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29 October 2008
Supreme Court Judgment
The Norwegian government decided to implement the 1996 Protocol to the Convention on Limitation of Liability for Maritime Claims prior to it entering into force internationally, while not simultaneously denouncing the 1976 convention. The Supreme Court’s decision in Rocknes demonstrates that the government was too eager in giving effect to the protocol's higher limitation amounts in Norwegian law.
On January 19 2004 the 17,357-ton bulk carrier Rocknes capsized in Vatlestraumen off Bergen, Norway, after hitting a shallow. The vessel capsized within a few minutes of the incident, leading to the death of 18 seamen and causing a serious oil spill.
Following the government’s decision to seek recovery of oil clean-up costs from the shipowner, on May 12 2004 the shipowner commenced proceedings against the government claiming principally that the government’s decision to seek recovery from the shipowner was invalid. Alternatively, they claimed that the shipowner was entitled to limit liability pursuant to the Norwegian rules implementing the 1976 convention. Subsequently, compensation claims were filed against the shipowner and on April 28 2005 the shipowner filed a petition with the district court for the constitution of a limitation fund pursuant to the 1976 convention.
The claimants argued that the fund should be constituted pursuant to the rules implementing the 1996 protocol, which provide for significantly higher limitation amounts. Established pursuant to the 1976 convention, the limitation fund would have amounted to about Nkr38 million but established pursuant to the 1996 protocol, the fund would have amounted to about Nkr 90 million. On February 7 2006, the district court granted the shipowner permission to constitute a limitation fund, but accepted the claimants’ view that the fund should be established pursuant to the 1996 protocol.
The shipowner filed an appeal, but the Court of Appeal upheld the district court’s decision in a ruling issued on July 3 2006. The shipowner then filed an appeal with the Supreme Court. At that time the government was the only creditor still engaged in the limitation proceedings.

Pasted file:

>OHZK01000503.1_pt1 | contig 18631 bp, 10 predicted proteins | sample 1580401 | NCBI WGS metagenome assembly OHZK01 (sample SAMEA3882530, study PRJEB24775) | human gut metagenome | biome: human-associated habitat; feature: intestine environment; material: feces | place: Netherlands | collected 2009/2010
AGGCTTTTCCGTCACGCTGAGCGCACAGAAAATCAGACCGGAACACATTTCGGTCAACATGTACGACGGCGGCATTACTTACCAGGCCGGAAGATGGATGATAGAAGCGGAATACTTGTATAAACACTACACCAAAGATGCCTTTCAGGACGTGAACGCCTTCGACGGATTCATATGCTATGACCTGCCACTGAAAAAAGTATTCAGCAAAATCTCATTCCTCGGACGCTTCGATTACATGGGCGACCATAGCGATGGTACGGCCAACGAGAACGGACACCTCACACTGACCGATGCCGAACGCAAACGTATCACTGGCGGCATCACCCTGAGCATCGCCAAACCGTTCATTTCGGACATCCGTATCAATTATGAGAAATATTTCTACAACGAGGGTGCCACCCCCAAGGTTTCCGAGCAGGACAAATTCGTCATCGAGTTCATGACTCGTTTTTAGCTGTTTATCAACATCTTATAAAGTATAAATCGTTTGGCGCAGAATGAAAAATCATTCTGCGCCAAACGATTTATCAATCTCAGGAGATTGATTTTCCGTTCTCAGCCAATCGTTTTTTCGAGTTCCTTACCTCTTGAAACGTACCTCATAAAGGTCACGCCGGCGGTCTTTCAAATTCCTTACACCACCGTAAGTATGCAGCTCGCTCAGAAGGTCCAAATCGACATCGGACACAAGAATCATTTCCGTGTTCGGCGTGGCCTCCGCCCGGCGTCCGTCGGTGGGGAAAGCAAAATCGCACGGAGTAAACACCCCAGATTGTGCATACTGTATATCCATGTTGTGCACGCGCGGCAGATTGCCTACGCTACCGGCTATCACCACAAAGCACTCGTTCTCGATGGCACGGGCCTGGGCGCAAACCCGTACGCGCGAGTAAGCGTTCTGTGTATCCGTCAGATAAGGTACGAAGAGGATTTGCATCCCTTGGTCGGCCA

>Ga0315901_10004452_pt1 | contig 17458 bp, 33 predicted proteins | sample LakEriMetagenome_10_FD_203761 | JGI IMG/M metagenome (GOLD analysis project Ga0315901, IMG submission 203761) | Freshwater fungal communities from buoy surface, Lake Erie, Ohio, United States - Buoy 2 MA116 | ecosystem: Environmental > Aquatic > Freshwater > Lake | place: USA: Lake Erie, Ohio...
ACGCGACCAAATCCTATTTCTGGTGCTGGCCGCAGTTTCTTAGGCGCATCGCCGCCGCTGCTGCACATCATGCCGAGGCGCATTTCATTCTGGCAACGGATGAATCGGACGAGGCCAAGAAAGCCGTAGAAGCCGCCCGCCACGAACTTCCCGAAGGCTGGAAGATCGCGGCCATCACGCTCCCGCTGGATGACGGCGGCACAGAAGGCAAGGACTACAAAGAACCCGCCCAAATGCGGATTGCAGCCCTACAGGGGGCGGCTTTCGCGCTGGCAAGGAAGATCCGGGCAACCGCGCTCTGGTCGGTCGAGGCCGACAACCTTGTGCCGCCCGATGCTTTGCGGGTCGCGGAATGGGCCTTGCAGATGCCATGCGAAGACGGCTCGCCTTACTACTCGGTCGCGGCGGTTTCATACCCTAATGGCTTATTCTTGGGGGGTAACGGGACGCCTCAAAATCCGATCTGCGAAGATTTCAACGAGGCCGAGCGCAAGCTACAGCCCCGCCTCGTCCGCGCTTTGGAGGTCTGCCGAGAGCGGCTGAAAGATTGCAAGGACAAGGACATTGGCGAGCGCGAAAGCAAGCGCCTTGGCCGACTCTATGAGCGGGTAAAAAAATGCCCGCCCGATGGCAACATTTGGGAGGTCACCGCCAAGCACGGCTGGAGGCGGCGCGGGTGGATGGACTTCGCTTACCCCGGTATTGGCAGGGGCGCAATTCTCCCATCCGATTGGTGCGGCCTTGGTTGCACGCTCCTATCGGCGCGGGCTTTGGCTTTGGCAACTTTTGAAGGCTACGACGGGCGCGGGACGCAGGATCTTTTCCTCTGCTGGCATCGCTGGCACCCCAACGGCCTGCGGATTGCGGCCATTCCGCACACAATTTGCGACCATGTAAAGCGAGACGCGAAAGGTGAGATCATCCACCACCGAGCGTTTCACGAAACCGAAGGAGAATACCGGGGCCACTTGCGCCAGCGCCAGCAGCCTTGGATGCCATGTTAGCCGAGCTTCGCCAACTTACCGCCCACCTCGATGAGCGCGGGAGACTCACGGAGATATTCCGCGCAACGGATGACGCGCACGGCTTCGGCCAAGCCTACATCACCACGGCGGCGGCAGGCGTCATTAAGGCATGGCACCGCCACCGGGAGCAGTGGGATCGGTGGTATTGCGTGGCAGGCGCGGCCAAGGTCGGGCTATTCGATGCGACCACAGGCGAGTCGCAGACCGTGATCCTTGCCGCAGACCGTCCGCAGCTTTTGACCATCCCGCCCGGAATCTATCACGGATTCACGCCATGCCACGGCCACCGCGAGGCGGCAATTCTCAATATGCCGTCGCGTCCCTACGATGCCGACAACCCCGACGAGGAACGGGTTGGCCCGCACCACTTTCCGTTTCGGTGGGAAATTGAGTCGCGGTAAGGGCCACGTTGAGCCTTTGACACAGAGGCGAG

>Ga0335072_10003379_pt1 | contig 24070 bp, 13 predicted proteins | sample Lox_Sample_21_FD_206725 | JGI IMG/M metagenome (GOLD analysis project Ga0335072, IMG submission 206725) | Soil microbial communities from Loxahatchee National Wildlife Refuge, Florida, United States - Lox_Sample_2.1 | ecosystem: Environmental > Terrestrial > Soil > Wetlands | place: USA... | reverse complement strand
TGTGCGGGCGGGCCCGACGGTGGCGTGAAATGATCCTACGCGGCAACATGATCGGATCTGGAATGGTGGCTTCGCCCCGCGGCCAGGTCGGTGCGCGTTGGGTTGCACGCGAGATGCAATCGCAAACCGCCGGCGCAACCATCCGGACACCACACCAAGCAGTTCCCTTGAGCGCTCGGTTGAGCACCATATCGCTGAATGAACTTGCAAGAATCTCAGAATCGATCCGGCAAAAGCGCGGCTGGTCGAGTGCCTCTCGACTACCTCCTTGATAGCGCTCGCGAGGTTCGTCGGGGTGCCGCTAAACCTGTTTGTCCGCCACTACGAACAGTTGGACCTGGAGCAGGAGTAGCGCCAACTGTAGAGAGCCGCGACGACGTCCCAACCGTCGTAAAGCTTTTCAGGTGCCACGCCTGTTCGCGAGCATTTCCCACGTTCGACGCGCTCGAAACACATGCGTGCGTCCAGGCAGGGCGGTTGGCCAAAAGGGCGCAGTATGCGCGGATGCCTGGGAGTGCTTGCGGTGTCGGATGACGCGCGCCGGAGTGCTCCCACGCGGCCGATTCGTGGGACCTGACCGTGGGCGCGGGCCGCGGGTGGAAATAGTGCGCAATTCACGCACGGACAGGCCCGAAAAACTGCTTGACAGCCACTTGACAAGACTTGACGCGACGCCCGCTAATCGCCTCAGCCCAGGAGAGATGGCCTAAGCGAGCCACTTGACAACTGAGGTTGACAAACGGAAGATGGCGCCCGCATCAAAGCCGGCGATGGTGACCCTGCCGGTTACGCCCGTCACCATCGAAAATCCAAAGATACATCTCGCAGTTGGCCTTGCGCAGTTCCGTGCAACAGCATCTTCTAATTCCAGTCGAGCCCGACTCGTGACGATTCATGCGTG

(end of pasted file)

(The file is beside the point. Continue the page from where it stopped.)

The Supreme Court rendered its decision on February 15 2007(1), overturning the Court of Appeal decision and granting the shipowner permission to constitute a limitation fund pursuant to the 1976 convention in the amount of Nkr38 million.
At the time of the Rocknes incident, a dual system was in force. Norway ratified the 1976 convention in 1983 and implemented the rules in the Norwegian Maritime Code in force at the time. The 1976 convention was also implemented in the new Norwegian Maritime Code 1994, which came into force in October 1994.
Norway ratified the 1996 protocol in 2000 and at the same time decided to implement it into law prior to it entering into force internationally. The government expected the protocol to take another couple of years before entering into force internationally and wanted to give the higher limitation amounts in the 1996 protocol effect as soon as possible. The 1996 protocol was implemented into law on January 7 2000. However, Norway did not denounce the 1976 convention at the time.
Due to Norway’s existing obligations under the 1976 convention, a parallel system was established whereby the rules corresponding to the 1996 protocol would generally apply whenever limitation of liability was invoked before Norwegian courts. An exception was made for the situation where the party filing for limitation at the time of filing was domiciled in a state party to the 1976 convention, but not the 1996 protocol, in which case rules corresponding to the 1976 convention would apply.(2) The purpose of this dual system was to ensure the 1996 protocol was given as wide application as possible under Norwegian law without violating international public law obligations under the 1976 convention. The legislature clearly recognized that existing obligations under the 1976 convention imposed restrictions on the application of the 1996 protocol until the protocol entered into force internationally and Norway denounced the 1976 convention.